Rage Against the Machine Look Back on 20 Years of 'Killing in the Name'

The loudest protest song of all time confounded record labels, toppled 'X-Factor,' and got the State Department sued. Fuck you, it won't do what you tell it.

Rage Against the Machine photographer in London, 1992 / Photo by Sony Music Archive/Getty/Mark Baker
Rage Against the Machine photographed in London, 1992 / Photo by Sony Music Archive/Getty/Mark Baker
WRITTEN BY
Kory Grow

With lyrics comparing cops to Klansmen, a free-noise breakdown, and a bridge containing "FUCK YOU" repeated no less than 16 times, rap-rock agitators Rage Against the Machine didn't expect "Killing in the Name," the first single from their self-titled 1992 debut, to be a hit. And it wasn't. At least not in the United States, where a choppy, radio-sanitized edit and gritty live-from-the-pit clip failed to get its radical fusion of metal, rap, and sci-fi guitar wonkery on any chart. But in post-Sex Pistols, post-KLF Europe, where both radio and video outlets embraced the whole "fuck you, I won't do what you tell me" thing, it was a tour de force, even reaching No. 26 in the U.K.

These four extremely pissed-off men from Los Angeles took a daring stab at fusing rap and metal at a time when the only well-known success stories were somewhat novel one-offs between Aerosmith and Run-DMC and Public Enemy and Anthrax. Their debut seethes with revolutionary fury, and it still sounds fresh on the lavishly reissued Rage Against the Machine XX, a remastered redux that includes demos, B-sides, live DVDs, and vinyl in its various incarnations. With constant touring, vocalist Zack de la Rocha, guitarist Tom Morello, bassist Tim Commerford, and drummer Brad Wilk delivered some of the loudest protest music in American history; and "Killing in the Name," a popular penultimate song on circa 1992 setlists, become one of the group's trademarks. When RATM kicks into its head-knocking groove, the sound reaches out like a net and takes hold of the crowd: An audience pogoing to the song at Holland's Pinkpop festival in 1994 registered 1.1 on the Richter scale.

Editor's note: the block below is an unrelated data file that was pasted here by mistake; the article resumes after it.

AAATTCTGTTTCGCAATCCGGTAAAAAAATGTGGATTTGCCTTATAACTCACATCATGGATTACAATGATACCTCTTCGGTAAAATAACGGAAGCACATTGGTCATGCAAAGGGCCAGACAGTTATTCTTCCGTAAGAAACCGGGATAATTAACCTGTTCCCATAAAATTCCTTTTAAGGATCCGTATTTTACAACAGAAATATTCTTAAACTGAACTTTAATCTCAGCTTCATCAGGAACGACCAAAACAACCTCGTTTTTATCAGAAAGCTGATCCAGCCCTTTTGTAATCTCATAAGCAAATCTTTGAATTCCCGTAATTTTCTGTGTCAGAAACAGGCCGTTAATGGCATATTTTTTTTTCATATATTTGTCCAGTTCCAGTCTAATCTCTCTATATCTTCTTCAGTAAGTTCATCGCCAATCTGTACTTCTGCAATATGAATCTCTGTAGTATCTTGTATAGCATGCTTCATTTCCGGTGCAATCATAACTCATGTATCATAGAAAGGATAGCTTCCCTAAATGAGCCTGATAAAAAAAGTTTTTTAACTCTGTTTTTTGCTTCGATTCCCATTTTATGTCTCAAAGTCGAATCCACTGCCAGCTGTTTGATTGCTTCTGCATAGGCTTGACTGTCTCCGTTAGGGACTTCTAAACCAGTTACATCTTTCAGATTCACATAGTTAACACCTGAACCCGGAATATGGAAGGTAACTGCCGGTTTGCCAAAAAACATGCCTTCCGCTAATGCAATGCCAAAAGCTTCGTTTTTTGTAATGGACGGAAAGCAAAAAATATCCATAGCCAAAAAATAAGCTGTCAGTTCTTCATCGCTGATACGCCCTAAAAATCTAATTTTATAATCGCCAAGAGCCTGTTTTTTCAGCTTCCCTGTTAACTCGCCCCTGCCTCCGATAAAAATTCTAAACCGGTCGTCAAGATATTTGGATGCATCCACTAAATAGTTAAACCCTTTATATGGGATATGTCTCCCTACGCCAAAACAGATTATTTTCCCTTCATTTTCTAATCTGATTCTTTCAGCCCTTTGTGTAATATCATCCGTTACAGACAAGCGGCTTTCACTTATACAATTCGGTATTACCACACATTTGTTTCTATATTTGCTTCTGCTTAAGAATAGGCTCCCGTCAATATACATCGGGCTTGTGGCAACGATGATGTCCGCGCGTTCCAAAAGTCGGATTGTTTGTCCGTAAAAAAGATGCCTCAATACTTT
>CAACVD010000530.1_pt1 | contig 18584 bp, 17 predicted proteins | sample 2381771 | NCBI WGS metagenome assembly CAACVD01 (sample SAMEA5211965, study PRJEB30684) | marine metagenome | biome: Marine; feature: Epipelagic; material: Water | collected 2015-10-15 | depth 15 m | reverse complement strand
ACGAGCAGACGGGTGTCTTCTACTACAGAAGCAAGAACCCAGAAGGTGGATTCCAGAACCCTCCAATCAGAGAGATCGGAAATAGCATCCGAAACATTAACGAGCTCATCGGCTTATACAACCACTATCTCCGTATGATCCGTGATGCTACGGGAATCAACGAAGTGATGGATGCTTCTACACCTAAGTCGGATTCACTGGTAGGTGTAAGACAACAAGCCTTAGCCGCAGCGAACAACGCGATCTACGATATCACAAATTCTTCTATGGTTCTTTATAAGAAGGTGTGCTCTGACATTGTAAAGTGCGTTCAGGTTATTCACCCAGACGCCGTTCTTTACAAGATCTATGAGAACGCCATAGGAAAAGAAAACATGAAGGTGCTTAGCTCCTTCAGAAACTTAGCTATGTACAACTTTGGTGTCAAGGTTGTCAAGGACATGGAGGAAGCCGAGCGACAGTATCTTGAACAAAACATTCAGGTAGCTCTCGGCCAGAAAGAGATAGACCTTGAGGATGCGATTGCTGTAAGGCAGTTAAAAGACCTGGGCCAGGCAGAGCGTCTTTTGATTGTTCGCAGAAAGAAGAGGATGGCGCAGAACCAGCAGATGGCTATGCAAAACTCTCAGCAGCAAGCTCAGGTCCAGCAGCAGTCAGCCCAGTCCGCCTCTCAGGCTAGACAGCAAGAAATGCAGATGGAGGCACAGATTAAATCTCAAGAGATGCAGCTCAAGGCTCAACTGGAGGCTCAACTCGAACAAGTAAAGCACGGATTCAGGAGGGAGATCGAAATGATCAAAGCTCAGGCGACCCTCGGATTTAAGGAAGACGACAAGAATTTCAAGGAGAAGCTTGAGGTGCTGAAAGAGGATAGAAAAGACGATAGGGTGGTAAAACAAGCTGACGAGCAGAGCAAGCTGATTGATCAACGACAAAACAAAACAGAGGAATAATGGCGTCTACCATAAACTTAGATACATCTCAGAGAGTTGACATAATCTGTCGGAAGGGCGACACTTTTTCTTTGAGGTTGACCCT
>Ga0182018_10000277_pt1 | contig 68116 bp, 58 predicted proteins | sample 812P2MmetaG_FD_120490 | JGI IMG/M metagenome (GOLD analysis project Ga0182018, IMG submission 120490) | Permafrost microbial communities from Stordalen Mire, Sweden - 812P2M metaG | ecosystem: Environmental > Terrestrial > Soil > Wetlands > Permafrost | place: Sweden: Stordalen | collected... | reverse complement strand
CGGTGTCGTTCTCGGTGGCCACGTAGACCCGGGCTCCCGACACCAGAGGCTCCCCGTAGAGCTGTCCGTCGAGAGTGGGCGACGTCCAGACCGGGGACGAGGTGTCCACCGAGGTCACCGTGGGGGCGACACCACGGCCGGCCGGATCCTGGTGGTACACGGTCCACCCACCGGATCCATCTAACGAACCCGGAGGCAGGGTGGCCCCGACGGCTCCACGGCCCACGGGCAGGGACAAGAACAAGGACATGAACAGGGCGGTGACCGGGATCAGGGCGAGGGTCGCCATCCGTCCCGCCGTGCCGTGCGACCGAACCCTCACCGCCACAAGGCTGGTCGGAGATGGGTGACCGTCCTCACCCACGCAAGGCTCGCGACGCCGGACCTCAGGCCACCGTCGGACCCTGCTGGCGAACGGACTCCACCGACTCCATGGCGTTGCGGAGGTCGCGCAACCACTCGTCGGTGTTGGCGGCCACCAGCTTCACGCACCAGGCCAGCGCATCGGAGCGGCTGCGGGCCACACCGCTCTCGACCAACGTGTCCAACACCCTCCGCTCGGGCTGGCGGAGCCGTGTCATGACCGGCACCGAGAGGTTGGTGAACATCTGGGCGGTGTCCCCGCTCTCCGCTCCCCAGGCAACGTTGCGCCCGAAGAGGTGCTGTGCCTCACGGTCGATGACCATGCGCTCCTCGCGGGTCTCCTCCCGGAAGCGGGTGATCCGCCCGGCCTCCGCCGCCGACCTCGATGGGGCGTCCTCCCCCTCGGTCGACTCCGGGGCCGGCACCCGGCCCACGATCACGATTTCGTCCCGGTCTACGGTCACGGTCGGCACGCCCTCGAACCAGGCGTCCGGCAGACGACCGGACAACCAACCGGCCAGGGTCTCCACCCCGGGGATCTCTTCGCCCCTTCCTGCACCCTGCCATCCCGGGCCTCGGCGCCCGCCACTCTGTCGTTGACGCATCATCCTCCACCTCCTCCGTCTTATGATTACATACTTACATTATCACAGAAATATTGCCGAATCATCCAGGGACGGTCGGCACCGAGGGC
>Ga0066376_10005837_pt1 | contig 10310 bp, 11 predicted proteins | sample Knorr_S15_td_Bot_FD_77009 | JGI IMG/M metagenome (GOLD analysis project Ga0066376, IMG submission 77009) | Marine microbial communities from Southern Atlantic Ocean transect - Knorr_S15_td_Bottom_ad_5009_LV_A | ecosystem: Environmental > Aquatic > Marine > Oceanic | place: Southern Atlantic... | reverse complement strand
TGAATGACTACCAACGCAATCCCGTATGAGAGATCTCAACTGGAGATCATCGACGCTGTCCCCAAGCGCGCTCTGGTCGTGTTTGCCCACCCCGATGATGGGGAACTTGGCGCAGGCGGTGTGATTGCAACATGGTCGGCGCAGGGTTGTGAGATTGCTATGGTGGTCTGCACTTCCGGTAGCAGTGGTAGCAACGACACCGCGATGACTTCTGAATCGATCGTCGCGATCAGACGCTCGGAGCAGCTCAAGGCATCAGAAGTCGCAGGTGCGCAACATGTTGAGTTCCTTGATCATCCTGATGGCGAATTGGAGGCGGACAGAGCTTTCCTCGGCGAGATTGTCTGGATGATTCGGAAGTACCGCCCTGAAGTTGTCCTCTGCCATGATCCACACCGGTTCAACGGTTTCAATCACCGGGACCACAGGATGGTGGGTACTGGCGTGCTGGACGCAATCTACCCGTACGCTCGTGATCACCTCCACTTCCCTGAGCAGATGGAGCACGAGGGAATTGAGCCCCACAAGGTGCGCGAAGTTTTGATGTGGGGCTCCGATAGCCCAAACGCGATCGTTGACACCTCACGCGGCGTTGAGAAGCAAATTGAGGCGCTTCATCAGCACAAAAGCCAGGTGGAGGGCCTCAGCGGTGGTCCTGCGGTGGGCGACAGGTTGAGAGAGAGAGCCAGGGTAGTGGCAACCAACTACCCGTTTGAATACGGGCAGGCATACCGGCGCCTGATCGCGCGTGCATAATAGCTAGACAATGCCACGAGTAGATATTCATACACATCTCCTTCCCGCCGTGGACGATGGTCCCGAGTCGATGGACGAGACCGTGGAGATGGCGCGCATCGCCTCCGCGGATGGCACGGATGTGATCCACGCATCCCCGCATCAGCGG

Since its release, the track's impact has rippled into some unusual places. Jam-rock titans Phish have covered it, funk-metal goofs Infectious Grooves parodied it for a diss track, comedian-provocateur Bill Hicks closed some shows with it ("a badge of honor," says Morello), and, in a darkly ironic twist, American interrogators used it torture prisoners at Guantanamo. In 2009, the song served as the centerpiece of a U.K. Facebook campaign to end the The X Factor's streak of Christmas No. 1s…and succeeded. Despite having never been a "hit," it has become maybe the most important — and inimitable — part of Rage Against the Machine's canon.

Hear a demo of Rage's "Mindset's a Threat" from their 20th anniversary box set, and find out how you can win the deluxe edition here!

For Morello, its staying power has been a surprise. "On one early tour stop in Sheffield or Manchester, I went out to a club with our tour manager," the guitarist recalls. "As we stood there, they were bumping 'Killing in the Name,' and people were just going ape-shit. He said, 'You guys may write better songs, more sophisticated songs, you may make many records that are critically acclaimed, but I have a feeling that this is a song that people are going to remember you guys for 20 years from now.' And at the time, I was thinking, 20 years from now? Who's going to remember anything about what we're doing?"

Rage Against the Machine at the Borderline, London, 1992 / Photo by Sony Music Archive/Getty/Mark Baker

What do you remember about writing "Killing in the Name"?
Tom Morello: I was giving a guitar lesson about drop-D tuning. And in the midst of demonstrating that tuning, a couple of the riffs from "Killing in the Name" occurred. They sort of spontaneously combusted on my fingers. I had my little RadioShack $20 recording device, so I stopped the lesson and just recorded those and brought it into rehearsal. Timmy C. contributed that kind of off-kilter riff at the beginning, and Brad, that beat, and there are Zack's fiery lyrics. We had written five or six songs right away, and it was the first song of the second batch of songs that we wrote.

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